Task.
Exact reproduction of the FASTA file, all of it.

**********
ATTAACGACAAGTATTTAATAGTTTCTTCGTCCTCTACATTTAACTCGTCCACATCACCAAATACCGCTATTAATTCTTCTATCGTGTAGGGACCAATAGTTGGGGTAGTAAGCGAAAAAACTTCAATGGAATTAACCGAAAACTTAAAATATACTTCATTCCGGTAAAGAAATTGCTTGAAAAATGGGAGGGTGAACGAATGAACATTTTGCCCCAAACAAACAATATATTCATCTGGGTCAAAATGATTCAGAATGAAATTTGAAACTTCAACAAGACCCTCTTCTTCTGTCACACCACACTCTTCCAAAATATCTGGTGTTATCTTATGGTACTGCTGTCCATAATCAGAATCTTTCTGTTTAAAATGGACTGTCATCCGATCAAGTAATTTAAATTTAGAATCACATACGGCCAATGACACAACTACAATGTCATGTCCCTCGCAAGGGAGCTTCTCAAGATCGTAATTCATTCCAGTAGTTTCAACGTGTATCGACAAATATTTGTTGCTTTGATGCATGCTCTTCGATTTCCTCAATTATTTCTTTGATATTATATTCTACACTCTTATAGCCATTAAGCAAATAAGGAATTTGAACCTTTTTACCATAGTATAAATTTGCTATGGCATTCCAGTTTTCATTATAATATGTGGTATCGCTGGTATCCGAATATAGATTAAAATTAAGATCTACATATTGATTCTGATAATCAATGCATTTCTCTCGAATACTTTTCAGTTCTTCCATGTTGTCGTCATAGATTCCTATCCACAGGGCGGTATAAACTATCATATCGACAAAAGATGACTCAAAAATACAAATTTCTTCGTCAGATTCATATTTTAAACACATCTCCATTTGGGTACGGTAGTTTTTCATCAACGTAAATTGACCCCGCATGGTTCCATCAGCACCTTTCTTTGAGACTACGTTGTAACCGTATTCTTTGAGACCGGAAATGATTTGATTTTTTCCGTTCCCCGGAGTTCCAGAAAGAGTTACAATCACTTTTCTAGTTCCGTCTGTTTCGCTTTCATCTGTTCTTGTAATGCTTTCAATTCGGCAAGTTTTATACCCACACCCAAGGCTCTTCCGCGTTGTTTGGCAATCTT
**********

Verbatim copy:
ATTAACGACAAGTATTTAATAGTTTCTTCGTCCTCTACATTTAACTCGTCCACATCACCAAATACCGCTATTAATTCTTCTATCGTGTAGGGACCAATAGTTGGGGTAGTAAGCGAAAAAACTTCAATGGAATTAACCGAAAACTTAAAATATACTTCATTCCGGTAAAGAAATTGCTTGAAAAATGGGAGGGTGAACGAATGAACATTTTGCCCCAAACAAACAATATATTCATCTGGGTCAAAATGATTCAGAATGAAATTTGAAACTTCAACAAGACCCTCTTCTTCTGTCACACCACACTCTTCCAAAATATCTGGTGTTATCTTATGGTACTGCTGTCCATAATCAGAATCTTTCTGTTTAAAATGGACTGTCATCCGATCAAGTAATTTAAATTTAGAATCACATACGGCCAATGACACAACTACAATGTCATGTCCCTCGCAAGGGAGCTTCTCAAGATCGTAATTCATTCCAGTAGTTTCAACGTGTATCGACAAATATTTGTTGCTTTGATGCATGCTCTTCGATTTCCTCAATTATTTCTTTGATATTATATTCTACACTCTTATAGCCATTAAGCAAATAAGGAATTTGAACCTTTTTACCATAGTATAAATTTGCTATGGCATTCCAGTTTTCATTATAATATGTGGTATCGCTGGTATCCGAATATAGATTAAAATTAAGATCTACATATTGATTCTGATAATCAATGCATTTCTCTCGAATACTTTTCAGTTCTTCCATGTTGTCGTCATAGATTCCTATCCACAGGGCGGTATAAACTATCATATCGACAAAAGATGACTCAAAAATACAAATTTCTTCGTCAGATTCATATTTTAAACACATCTCCATTTGGGTACGGTAGTTTTTCATCAACGTAAATTGACCCCGCATGGTTCCATCAGCACCTTTCTTTGAGACTACGTTGTAACCGTATTCTTTGAGACCGGAAATGATTTGATTTTTTCCGTTCCCCGGAGTTCCAGAAAGAGTTACAATCACTTTTCTAGTTCCGTCTGTTTCGCTTTCATCTGTTCTTGTAATGCTTTCAATTCGGCAAGTTTTATACCCACACCCAAGGCTCTTCCGCGTTGTTTGGCAATCTT